The default networking component of Oakestra envisions IP communication based on a semantic balancing policy expressed by some special IP addresses.
What do we mean by semantic addressing?
In Oakestra, the addresses belonging to the subnetwork 10.30.0.0/16 are called Service IPs. Similar to a cluster IP in Kubernetes, these addresses reference all the instances(replicas) of a microservice with a single address. This address does not change when scaling up the instances or when migrating them. Anyway, unlike the Kubernetes cluster IP, when deploying a service in Oakestra, the platform provides as many ServiceIP addresses as the number of balancing policies supported (and active) within the platform. On top of that, we have a special subset of the Service IPs called Instance IPs. An Instance IP balances the traffic only to a specific service instance within the system. Let’s take a look at the following example.
A developer can communicate with any instance of Service B either with Round Robin balancing policy or the Closest balancing policy. The former balances the traffic evenly between all the instances, and the latter finds the geographically closer instance.
Service A performs the first request using the ServiceIP 10.30.0.1 representing the closest instance balancing policy. The network components’ proxy converts the address to the Namespace IP of Service B Instance 1, which looks like it is the geographically closer service. The message will be, therefore transparently delivered to the closest instance of Service B. Note that the Namespace IP is the real address of the instance, the one provisioned at deployment time, unique and dynamic. An application developer never sees or uses this address, as it depends on the subnetwork of the specific machine where the service is deployed. Find out more about the Namespace IP by reading the implementation details.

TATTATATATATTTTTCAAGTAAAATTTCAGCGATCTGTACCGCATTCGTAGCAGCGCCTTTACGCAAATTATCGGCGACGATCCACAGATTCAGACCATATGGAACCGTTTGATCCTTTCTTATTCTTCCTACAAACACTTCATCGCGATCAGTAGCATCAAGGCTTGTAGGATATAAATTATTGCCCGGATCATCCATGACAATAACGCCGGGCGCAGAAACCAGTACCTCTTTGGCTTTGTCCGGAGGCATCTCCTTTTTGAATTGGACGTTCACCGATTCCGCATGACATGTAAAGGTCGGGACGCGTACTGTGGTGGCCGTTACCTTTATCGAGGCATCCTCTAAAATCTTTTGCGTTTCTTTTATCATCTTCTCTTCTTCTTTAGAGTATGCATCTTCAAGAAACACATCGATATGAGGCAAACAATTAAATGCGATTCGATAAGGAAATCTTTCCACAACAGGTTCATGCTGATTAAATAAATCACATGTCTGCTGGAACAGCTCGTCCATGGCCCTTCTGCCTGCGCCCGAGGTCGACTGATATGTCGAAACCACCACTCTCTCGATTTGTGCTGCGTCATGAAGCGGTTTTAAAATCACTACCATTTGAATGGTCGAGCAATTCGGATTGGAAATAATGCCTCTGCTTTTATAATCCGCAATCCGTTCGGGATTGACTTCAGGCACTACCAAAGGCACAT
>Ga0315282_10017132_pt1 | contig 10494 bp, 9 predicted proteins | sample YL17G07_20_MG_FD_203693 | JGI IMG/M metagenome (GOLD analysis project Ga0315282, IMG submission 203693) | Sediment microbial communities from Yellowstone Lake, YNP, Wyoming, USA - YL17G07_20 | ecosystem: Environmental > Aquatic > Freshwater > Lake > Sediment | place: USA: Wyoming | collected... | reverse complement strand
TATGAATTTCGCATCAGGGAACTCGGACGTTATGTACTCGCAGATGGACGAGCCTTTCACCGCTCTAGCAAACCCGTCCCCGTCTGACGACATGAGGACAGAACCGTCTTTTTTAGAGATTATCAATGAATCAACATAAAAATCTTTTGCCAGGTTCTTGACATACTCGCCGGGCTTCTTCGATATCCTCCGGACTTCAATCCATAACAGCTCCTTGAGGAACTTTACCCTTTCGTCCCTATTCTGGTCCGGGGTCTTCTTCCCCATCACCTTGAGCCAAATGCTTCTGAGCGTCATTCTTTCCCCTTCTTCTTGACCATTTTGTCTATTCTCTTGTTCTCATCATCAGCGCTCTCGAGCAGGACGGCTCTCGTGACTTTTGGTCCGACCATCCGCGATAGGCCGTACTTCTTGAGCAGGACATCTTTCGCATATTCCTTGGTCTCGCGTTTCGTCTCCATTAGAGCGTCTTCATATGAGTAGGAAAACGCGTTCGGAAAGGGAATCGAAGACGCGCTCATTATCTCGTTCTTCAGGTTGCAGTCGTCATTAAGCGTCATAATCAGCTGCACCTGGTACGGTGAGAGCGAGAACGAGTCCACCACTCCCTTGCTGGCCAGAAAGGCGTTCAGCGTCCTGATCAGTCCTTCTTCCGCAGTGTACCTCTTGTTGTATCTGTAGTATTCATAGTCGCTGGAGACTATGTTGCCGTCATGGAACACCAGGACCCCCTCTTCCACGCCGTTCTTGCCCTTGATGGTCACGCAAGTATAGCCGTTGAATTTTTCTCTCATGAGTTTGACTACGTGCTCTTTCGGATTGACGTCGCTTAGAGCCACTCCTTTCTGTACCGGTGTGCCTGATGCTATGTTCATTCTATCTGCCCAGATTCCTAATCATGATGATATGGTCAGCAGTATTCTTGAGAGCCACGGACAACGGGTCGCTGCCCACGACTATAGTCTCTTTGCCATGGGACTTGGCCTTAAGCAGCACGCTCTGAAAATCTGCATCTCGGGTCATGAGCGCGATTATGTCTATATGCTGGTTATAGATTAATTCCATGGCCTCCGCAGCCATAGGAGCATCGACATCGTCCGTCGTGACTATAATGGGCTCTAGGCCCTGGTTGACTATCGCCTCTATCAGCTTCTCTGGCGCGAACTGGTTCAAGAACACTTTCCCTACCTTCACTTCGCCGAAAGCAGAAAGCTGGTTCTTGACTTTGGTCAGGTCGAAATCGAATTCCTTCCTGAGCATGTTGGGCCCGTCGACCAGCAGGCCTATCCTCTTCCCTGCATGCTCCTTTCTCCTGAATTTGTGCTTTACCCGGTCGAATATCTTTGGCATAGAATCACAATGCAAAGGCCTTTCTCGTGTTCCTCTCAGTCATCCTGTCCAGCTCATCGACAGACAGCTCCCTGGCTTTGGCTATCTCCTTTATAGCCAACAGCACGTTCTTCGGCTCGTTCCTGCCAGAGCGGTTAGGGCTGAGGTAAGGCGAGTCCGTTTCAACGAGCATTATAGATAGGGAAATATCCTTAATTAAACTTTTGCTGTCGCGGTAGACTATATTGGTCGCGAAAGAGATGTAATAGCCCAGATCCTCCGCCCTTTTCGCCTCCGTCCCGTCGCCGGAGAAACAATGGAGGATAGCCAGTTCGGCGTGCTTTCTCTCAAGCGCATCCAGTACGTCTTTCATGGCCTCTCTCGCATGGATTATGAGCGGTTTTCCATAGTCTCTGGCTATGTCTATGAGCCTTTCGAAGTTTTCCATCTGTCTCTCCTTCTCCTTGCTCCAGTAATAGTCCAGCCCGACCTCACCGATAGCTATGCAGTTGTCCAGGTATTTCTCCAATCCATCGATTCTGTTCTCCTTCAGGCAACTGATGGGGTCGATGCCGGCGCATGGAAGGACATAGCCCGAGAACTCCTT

Then, Service A performs a second request using the ServiceIP 10.30.0.2 representing the Round Robin balancing policy. The network components’ proxy converts the address to the Namespace IP of Service B Instance 3, which is randomly chosen among all the available instances.
When Service A performs a third request using again the ServiceIP 10.30.0.2 representing the Round Robin balancing policy, this time, the network components’ proxy randomly chooses Service B Instance 2.
The last request from Service A to Service B uses the Instance IP representing instance 3. The proxy component then automatically chooses Service B Instance 3
Why do we need Instance IPs?
Mainly for 2 reasons:
- Instance IPs represent a service’s instance uniquely within the platform. Even when the instance migrates toward new devices, the Instance IP always represents the instance and not the machine where the instance is deployed. The Instance IP is the foundation that enables an overlay network that abstracts services from machines.
- When forwarding the packet, the proxy uses the sender’s Instance IP in the
fromheader field of the packet. This way, any response or connection-oriented protocol can transparently work, and we guarantee the original sender receives the response.
Why Service IPs? Why do we need multiple balancing policies?
At the Edge, Oakestra’s net component enables flexibility in the way developers can balance the traffic without the requirement of adapting the code. Just by using a Service IP instead of a regular IP, a developer can achieve balancing by using any protocol based on UDP or TCP and can also customize the balancing behavior of each request accordingly to their need. Edge computing brings resources closer to the users, so one might need to forward some traffic with very low latency using Closest balancing policy, or one might just want to evenly balance another endpoint with Round Robin policy.